For photojournalist Andrea Bruce, part of the answer to several of these questions lies with the history of the news photography industry as male-dominated and the stereotype it has built. Photographers like Robert Capa and Eddie Adams gave way to James Nachtwey and perhaps most prominently in Hollywood, the image of the Bang Bang Club: four rugged male photographers with scarves, stubble and Leicas at the ready, anked by their attentive (and attractive) female photo editor. All of which has accumulated in the subconscious image of a male photojournalist in the minds of photo editors. “I don’t think any editor is purposefully not trying to hire women of course but I think that there is this stereotype that people have in their mind,” says Bruce. “When they think ‘Oh, I need to send someone to Mosul’, they are going to think of a scrappy, young man and they are going to call that person.”
Celebrated as one of the world’s best photojournalists and a co-owner and member of the NOOR photo agency, Bruce spent eight years at the Washington Post focusing on the United State’s presence in Iraq before making the plunge to freelance - a process that she says starkly highlighted the gender imbalance when unregulated by workplace mandates. “ ere are two different worlds in photography when it comes to documentary and photojournalism: there’s the newspaper world and then there's the freelance world. In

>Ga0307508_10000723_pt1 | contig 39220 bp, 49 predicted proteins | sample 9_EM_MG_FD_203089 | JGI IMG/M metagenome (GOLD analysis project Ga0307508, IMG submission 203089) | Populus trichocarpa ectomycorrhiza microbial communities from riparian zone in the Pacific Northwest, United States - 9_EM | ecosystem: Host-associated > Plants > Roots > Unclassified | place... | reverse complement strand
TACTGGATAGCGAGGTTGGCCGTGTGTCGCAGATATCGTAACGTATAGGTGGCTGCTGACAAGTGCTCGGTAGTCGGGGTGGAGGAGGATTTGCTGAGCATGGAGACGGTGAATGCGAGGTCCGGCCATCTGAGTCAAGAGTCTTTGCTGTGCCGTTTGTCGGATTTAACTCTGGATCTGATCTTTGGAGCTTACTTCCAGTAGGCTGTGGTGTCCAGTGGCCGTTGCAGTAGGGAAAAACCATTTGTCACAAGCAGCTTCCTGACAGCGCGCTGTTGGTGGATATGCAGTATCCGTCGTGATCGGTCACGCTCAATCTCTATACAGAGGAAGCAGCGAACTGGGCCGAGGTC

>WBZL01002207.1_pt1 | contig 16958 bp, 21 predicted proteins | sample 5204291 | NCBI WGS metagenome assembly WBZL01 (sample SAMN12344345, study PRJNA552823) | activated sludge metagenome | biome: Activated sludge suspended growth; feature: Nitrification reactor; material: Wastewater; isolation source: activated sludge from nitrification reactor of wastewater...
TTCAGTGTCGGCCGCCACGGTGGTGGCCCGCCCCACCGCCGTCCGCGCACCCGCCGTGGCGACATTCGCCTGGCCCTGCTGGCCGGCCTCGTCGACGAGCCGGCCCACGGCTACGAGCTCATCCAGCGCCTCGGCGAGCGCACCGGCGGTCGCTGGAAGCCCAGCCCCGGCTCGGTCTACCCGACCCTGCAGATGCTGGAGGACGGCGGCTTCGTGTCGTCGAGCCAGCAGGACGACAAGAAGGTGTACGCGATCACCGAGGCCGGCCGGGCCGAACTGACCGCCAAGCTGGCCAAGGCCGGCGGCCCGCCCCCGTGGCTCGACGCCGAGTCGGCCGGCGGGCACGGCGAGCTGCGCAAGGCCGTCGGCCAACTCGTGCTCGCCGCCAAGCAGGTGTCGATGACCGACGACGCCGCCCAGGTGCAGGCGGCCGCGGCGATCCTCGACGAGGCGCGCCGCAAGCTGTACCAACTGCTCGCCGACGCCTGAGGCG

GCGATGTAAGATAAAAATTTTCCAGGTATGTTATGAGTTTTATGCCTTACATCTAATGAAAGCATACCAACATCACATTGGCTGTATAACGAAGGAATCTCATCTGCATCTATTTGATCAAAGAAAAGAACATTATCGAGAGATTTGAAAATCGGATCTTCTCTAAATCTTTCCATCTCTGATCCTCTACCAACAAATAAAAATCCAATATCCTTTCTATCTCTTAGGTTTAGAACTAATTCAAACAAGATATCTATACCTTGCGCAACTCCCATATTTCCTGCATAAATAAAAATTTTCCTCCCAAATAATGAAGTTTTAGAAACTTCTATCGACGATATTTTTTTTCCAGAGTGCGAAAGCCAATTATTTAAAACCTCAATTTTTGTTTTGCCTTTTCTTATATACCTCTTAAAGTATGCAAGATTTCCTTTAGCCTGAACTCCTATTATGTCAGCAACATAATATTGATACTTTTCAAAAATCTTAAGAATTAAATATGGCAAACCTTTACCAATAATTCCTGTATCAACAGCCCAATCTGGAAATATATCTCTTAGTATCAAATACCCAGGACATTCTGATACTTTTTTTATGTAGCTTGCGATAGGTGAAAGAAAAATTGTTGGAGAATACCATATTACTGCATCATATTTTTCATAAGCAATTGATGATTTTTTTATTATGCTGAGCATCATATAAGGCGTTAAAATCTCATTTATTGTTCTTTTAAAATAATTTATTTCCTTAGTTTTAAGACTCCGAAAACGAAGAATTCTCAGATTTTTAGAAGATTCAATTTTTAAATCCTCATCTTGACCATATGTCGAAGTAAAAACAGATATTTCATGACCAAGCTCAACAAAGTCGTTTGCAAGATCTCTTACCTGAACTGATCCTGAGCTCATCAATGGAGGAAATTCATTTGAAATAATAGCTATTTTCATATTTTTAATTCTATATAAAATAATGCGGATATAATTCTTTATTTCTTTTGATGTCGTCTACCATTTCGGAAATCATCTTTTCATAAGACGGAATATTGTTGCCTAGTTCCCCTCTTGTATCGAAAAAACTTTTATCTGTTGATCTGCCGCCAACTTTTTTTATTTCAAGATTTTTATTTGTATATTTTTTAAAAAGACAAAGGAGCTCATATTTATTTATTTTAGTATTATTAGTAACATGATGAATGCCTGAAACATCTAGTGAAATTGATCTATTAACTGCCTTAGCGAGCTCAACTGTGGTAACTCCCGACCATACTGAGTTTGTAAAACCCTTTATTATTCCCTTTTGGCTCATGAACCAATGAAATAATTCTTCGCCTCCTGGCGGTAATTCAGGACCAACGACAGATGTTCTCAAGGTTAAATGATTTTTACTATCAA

the newspaper world, you have organizations where people keep an eye on diversity to some degree,” she says. “But then I left the Washington Post and dove into the freelance world where it is a completely different ball game - it is de nitely not equal.” But Bruce’s time both as a staff photographer and a freelancer in Iraq served to illustrate many of the outside forces on the perception of women’s ability in war zones in general, noting a particular experience with the US Marines. “I had one situation where I showed up at a really remote outpost in Ramadi in Iraq and they wouldn’t let me stay where all the rest of the guys were staying. I had to stay in a shack pretty far from where the rest of them but it was little unsafe so the commanding officer made them stay up all night lling sand bags to cover my little shack to protect me,” she recalls. “It was one of the most humiliating situations.”